The Tigers wrapped up their 15 days of spring practices on Monday without the coaches naming who their number one guy is even though junior Clint Moseley is the returning starter.
The three-player competition includes sophomore Kiehl Frazier, who opened the A-Day Game on Saturday running the first offense, and early high school graduate Zeke Pike, who was the second quarterback to see action in the spring game.
Asked if it is going to cause issues for the offense not having a No. 1 guy named, Loeffler said, "I don't think so at all. There are particular situations that I have been a part of, numerous situations, where the competition lasted all the way through the last week of training camp.
"Obviously with Chad Henney, who started for two straight years, we knew that he was going to be the guy," Loeffler said of the former University of Michigan star he coached. "I don't know if there's any significance whatsoever in terms of if we wait until the last week of August. I don't see any relevance in that unless we have an established guy that has started for two to three years. Then there's some value to it, but that's not our situation right now."
With Moseley limited for part of spring drills with a sore shoulder, Frazier got plenty of chances to direct the first team offense. Playing as a true freshman last fall, he was a change of pace quarterback who normally was only allowed to run the football. That changed in the spring as a bigger, stronger and more confident Frazier made a push to move up the depth chart.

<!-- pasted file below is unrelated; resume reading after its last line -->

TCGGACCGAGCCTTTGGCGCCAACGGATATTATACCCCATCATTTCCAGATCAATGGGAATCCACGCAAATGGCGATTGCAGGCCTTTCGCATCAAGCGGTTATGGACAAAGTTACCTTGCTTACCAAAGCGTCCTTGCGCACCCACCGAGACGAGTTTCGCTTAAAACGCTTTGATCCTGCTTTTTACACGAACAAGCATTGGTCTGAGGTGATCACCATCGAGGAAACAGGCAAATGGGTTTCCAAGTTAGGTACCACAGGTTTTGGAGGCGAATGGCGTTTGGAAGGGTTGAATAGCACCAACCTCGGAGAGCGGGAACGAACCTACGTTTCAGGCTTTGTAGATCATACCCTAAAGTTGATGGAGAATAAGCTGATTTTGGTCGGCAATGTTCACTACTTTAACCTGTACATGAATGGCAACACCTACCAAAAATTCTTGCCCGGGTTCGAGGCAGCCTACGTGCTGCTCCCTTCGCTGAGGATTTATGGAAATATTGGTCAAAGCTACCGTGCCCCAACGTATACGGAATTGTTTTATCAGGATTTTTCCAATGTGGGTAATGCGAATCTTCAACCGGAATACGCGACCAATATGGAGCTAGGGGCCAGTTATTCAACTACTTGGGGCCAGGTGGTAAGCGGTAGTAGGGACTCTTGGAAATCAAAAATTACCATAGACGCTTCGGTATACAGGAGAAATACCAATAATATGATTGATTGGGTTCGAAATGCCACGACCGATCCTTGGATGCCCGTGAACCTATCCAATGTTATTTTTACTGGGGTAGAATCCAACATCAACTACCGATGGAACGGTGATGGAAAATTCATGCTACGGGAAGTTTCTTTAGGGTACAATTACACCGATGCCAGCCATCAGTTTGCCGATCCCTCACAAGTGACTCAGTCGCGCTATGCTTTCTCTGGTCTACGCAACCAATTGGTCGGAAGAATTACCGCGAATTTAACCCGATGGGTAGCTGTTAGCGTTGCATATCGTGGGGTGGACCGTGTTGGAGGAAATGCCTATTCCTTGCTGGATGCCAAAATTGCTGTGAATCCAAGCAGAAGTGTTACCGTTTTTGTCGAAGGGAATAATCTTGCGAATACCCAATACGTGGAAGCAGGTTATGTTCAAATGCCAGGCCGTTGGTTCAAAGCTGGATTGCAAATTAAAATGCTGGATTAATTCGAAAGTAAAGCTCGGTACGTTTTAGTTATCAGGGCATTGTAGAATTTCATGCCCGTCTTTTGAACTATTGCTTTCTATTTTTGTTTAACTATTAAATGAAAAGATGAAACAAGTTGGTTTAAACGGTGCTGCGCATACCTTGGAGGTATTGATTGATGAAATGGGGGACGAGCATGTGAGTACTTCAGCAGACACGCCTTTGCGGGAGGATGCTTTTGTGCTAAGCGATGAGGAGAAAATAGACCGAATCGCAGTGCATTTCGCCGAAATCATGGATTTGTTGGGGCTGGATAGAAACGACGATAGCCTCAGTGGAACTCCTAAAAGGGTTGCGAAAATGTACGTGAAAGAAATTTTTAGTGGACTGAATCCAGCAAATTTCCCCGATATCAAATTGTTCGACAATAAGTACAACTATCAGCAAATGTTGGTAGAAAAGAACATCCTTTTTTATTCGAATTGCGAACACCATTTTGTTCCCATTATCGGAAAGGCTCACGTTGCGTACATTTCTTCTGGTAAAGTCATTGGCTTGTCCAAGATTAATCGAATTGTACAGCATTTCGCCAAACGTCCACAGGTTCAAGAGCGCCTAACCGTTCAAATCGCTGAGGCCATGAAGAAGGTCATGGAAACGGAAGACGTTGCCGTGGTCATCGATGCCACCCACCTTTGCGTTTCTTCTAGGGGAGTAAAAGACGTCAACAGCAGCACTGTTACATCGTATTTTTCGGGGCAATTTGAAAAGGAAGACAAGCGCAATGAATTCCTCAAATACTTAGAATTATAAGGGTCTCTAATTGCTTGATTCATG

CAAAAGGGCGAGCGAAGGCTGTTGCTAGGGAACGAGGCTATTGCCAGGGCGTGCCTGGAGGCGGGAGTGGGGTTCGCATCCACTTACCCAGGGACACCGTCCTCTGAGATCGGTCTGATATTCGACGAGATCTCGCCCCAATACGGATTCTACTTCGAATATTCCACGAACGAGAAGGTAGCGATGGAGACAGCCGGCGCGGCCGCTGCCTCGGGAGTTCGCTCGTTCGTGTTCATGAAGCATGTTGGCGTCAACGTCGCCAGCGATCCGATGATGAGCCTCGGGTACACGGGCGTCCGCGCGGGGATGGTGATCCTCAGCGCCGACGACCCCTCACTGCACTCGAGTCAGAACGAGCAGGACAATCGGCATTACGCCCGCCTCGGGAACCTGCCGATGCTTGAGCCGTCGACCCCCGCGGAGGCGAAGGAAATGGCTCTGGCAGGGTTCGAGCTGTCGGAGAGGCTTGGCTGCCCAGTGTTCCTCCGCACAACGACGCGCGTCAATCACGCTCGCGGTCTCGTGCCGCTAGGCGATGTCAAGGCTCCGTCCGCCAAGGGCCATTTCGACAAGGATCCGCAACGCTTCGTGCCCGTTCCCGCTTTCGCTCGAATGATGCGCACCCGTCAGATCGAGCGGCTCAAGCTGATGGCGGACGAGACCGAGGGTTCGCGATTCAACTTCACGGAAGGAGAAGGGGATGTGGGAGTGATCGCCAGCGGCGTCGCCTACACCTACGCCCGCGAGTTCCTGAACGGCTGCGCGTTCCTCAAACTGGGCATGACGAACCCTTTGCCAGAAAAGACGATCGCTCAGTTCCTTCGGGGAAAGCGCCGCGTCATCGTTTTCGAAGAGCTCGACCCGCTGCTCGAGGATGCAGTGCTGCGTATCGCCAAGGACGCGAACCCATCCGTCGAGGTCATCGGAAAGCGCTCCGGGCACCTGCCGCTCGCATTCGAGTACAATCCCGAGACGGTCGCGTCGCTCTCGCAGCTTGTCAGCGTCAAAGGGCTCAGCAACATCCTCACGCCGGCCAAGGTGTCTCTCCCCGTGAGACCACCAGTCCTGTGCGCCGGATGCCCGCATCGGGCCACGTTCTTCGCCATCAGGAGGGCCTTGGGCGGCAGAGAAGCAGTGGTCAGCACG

"They didn't throw him very much last year in the previous system so you've got to see exactly what he can and cannot do and what he needs to improve in," Loeffler said. "That was one where you got to see his running ability, but you never got to see him truly throw the ball numerous times."
Because of that Loeffler gave Frazier plenty of opportunities to show the passing arm that made him the USA Today Offensive Player of the Year as a high school senior. "Kiehl had a tremendous amount of throws this spring," the coach said. "You've got to assess where he's at, what he needs to improve on, and it's just like any quarterback--even the starters.
"If we had a guy here that started for three years, or two years, there's still going to be a host of items that he's going to have to work on during the volunteer portion of the summer along with training camp," Loeffler added.
"At the quarterback position you're never established, you're never where you want to be and that's what the great ones do--they find out the things that they need to improve on and they master them or try to make strides to improve their areas of weakness during the voluntary area and the training camp."
Head coach Gene Chizik challenged every player on the team to take advantage of the time between now and the start of preseason drills in August to get stronger and faster in the conditioning program and do voluntary on the football field workouts to prepare for two-a-days.
Some positions can benefit from the voluntary workouts more than others and quarterback is certainly near the top of the list.
Zeke Pike throws a pass in the A-Day Game.
Loeffler is looking to see each of his three scholarship quarterbacks from spring drills be improved players when the Tigers put on the pads again in August.
"There is so much improvement that can happen in the voluntary stuff," he said. "There is so much improvement that can happen during training camp. You can't give an accurate answer to who the guy (the starter) is until you make it through those phases."